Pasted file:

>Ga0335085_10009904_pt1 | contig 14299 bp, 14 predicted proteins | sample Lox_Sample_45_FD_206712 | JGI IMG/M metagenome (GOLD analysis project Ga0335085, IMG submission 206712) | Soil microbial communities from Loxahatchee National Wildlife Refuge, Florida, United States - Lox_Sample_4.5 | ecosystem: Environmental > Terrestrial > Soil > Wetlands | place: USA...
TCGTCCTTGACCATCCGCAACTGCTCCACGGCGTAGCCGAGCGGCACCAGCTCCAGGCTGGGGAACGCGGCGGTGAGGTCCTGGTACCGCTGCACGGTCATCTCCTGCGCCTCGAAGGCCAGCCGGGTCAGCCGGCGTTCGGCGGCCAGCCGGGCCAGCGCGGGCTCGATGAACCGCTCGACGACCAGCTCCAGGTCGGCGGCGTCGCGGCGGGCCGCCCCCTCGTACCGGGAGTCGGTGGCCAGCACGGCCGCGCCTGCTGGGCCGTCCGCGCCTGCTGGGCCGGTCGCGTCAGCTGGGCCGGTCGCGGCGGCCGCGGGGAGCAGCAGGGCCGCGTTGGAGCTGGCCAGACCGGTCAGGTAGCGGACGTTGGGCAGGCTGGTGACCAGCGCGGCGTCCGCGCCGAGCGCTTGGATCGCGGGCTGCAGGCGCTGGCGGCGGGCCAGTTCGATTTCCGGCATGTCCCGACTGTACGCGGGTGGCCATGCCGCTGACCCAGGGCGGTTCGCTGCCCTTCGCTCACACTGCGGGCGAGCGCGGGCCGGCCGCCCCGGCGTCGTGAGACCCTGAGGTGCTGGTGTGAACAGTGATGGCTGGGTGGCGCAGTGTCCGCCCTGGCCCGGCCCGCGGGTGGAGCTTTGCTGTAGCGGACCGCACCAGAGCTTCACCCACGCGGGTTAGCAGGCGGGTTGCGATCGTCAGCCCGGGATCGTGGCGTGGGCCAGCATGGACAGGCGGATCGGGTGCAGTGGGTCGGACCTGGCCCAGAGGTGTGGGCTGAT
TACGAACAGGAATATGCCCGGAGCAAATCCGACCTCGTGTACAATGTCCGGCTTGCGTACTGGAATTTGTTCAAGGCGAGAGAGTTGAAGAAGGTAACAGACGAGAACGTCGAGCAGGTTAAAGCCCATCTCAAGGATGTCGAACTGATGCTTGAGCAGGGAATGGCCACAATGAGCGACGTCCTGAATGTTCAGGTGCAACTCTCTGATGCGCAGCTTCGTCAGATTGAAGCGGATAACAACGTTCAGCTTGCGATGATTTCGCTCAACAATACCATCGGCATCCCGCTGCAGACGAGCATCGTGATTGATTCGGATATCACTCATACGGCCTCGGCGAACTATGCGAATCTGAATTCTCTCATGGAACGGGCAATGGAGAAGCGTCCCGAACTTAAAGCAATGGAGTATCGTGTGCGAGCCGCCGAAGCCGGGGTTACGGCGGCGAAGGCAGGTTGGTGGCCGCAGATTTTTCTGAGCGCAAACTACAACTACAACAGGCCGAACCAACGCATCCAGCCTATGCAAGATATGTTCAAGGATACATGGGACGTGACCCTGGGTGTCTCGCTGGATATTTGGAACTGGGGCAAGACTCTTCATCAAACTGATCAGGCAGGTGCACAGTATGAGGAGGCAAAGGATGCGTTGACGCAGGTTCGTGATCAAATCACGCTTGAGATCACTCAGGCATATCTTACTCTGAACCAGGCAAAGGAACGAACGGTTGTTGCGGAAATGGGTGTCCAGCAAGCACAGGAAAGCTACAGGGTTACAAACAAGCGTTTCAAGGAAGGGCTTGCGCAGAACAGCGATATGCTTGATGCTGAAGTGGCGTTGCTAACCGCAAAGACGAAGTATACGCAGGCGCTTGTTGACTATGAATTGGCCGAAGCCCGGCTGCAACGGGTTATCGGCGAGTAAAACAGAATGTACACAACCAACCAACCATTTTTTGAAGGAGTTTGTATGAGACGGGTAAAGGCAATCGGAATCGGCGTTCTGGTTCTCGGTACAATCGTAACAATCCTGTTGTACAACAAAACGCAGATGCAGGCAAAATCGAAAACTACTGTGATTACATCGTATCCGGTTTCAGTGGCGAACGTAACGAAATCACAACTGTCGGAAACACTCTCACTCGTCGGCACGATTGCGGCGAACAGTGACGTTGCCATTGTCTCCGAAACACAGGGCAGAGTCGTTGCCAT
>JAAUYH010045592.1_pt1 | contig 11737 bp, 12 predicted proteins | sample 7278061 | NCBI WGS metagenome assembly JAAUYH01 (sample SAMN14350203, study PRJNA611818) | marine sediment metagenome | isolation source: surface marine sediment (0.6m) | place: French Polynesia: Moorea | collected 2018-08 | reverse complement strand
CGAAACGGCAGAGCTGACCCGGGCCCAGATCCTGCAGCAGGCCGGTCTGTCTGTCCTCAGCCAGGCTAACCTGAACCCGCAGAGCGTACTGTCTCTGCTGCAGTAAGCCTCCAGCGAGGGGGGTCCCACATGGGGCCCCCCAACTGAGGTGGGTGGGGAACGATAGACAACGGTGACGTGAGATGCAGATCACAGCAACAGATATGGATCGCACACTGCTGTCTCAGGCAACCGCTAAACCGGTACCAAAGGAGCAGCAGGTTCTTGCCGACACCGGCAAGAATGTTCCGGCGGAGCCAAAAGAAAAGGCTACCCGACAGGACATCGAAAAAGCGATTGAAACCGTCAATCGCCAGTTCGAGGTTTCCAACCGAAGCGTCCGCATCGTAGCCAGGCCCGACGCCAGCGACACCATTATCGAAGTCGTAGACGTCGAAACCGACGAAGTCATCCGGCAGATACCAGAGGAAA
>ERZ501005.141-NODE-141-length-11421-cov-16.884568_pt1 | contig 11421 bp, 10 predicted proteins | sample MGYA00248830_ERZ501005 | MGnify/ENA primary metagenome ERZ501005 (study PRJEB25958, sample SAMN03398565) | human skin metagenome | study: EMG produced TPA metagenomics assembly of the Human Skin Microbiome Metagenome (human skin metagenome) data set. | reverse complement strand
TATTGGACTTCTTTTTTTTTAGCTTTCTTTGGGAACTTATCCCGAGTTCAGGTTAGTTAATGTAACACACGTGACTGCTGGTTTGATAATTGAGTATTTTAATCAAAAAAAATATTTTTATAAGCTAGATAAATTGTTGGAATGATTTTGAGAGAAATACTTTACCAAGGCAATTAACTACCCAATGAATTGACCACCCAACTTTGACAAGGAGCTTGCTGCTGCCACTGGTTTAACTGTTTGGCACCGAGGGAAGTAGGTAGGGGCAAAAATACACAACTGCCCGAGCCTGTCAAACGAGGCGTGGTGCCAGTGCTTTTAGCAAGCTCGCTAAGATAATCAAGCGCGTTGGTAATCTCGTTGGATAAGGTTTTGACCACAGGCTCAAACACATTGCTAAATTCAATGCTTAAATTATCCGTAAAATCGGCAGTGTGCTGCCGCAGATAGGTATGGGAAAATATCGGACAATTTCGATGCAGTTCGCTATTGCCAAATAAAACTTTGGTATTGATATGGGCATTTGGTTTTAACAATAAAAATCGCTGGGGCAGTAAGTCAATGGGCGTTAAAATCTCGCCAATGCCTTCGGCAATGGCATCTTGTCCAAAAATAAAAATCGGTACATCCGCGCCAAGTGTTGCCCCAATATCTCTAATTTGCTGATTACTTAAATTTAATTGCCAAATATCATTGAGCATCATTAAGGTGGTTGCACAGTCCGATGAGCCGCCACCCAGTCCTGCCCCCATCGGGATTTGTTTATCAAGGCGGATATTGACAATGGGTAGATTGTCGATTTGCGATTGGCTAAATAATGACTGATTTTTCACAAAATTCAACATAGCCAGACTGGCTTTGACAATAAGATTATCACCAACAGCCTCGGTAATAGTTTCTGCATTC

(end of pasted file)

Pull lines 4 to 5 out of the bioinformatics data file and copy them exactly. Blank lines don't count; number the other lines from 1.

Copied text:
>JAAUYH010045592.1_pt1 | contig 11737 bp, 12 predicted proteins | sample 7278061 | NCBI WGS metagenome assembly JAAUYH01 (sample SAMN14350203, study PRJNA611818) | marine sediment metagenome | isolation source: surface marine sediment (0.6m) | place: French Polynesia: Moorea | collected 2018-08 | reverse complement strand
CGAAACGGCAGAGCTGACCCGGGCCCAGATCCTGCAGCAGGCCGGTCTGTCTGTCCTCAGCCAGGCTAACCTGAACCCGCAGAGCGTACTGTCTCTGCTGCAGTAAGCCTCCAGCGAGGGGGGTCCCACATGGGGCCCCCCAACTGAGGTGGGTGGGGAACGATAGACAACGGTGACGTGAGATGCAGATCACAGCAACAGATATGGATCGCACACTGCTGTCTCAGGCAACCGCTAAACCGGTACCAAAGGAGCAGCAGGTTCTTGCCGACACCGGCAAGAATGTTCCGGCGGAGCCAAAAGAAAAGGCTACCCGACAGGACATCGAAAAAGCGATTGAAACCGTCAATCGCCAGTTCGAGGTTTCCAACCGAAGCGTCCGCATCGTAGCCAGGCCCGACGCCAGCGACACCATTATCGAAGTCGTAGACGTCGAAACCGACGAAGTCATCCGGCAGATACCAGAGGAAA